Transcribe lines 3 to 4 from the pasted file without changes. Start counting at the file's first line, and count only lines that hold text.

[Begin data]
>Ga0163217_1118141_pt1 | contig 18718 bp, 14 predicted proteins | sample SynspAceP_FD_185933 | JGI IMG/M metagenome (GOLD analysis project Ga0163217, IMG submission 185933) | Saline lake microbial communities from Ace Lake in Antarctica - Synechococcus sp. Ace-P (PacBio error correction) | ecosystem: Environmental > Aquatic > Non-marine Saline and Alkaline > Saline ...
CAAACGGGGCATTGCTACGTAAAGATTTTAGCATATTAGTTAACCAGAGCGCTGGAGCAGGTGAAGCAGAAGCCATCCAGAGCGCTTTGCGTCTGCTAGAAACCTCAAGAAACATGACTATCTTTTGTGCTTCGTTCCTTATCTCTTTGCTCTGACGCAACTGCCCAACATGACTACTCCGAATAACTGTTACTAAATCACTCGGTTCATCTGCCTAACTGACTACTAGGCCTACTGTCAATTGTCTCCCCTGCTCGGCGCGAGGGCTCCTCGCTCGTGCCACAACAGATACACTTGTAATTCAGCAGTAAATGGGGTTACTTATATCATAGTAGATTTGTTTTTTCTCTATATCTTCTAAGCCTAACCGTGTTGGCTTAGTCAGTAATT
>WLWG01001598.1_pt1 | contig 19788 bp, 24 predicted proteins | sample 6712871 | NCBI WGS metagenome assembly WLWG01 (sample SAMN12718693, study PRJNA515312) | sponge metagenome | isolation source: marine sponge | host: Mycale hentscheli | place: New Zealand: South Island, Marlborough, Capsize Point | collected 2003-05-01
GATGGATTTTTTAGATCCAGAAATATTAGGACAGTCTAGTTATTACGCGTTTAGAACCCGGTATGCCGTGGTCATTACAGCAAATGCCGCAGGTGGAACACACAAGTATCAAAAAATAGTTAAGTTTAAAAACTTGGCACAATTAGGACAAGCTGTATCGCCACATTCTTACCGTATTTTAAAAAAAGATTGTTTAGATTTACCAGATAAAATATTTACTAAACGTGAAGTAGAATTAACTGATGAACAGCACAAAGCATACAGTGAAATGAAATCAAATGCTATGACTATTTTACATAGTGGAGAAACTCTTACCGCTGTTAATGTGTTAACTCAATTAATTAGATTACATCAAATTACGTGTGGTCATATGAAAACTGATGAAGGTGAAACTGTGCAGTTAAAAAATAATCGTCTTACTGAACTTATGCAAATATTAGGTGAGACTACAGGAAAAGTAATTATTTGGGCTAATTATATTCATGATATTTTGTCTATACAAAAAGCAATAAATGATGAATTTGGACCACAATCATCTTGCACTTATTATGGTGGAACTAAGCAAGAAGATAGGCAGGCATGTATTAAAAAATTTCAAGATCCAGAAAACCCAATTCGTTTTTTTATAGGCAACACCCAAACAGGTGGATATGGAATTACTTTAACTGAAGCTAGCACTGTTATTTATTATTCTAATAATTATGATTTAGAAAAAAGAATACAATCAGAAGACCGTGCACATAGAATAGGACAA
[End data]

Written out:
>WLWG01001598.1_pt1 | contig 19788 bp, 24 predicted proteins | sample 6712871 | NCBI WGS metagenome assembly WLWG01 (sample SAMN12718693, study PRJNA515312) | sponge metagenome | isolation source: marine sponge | host: Mycale hentscheli | place: New Zealand: South Island, Marlborough, Capsize Point | collected 2003-05-01
GATGGATTTTTTAGATCCAGAAATATTAGGACAGTCTAGTTATTACGCGTTTAGAACCCGGTATGCCGTGGTCATTACAGCAAATGCCGCAGGTGGAACACACAAGTATCAAAAAATAGTTAAGTTTAAAAACTTGGCACAATTAGGACAAGCTGTATCGCCACATTCTTACCGTATTTTAAAAAAAGATTGTTTAGATTTACCAGATAAAATATTTACTAAACGTGAAGTAGAATTAACTGATGAACAGCACAAAGCATACAGTGAAATGAAATCAAATGCTATGACTATTTTACATAGTGGAGAAACTCTTACCGCTGTTAATGTGTTAACTCAATTAATTAGATTACATCAAATTACGTGTGGTCATATGAAAACTGATGAAGGTGAAACTGTGCAGTTAAAAAATAATCGTCTTACTGAACTTATGCAAATATTAGGTGAGACTACAGGAAAAGTAATTATTTGGGCTAATTATATTCATGATATTTTGTCTATACAAAAAGCAATAAATGATGAATTTGGACCACAATCATCTTGCACTTATTATGGTGGAACTAAGCAAGAAGATAGGCAGGCATGTATTAAAAAATTTCAAGATCCAGAAAACCCAATTCGTTTTTTTATAGGCAACACCCAAACAGGTGGATATGGAATTACTTTAACTGAAGCTAGCACTGTTATTTATTATTCTAATAATTATGATTTAGAAAAAAGAATACAATCAGAAGACCGTGCACATAGAATAGGACAA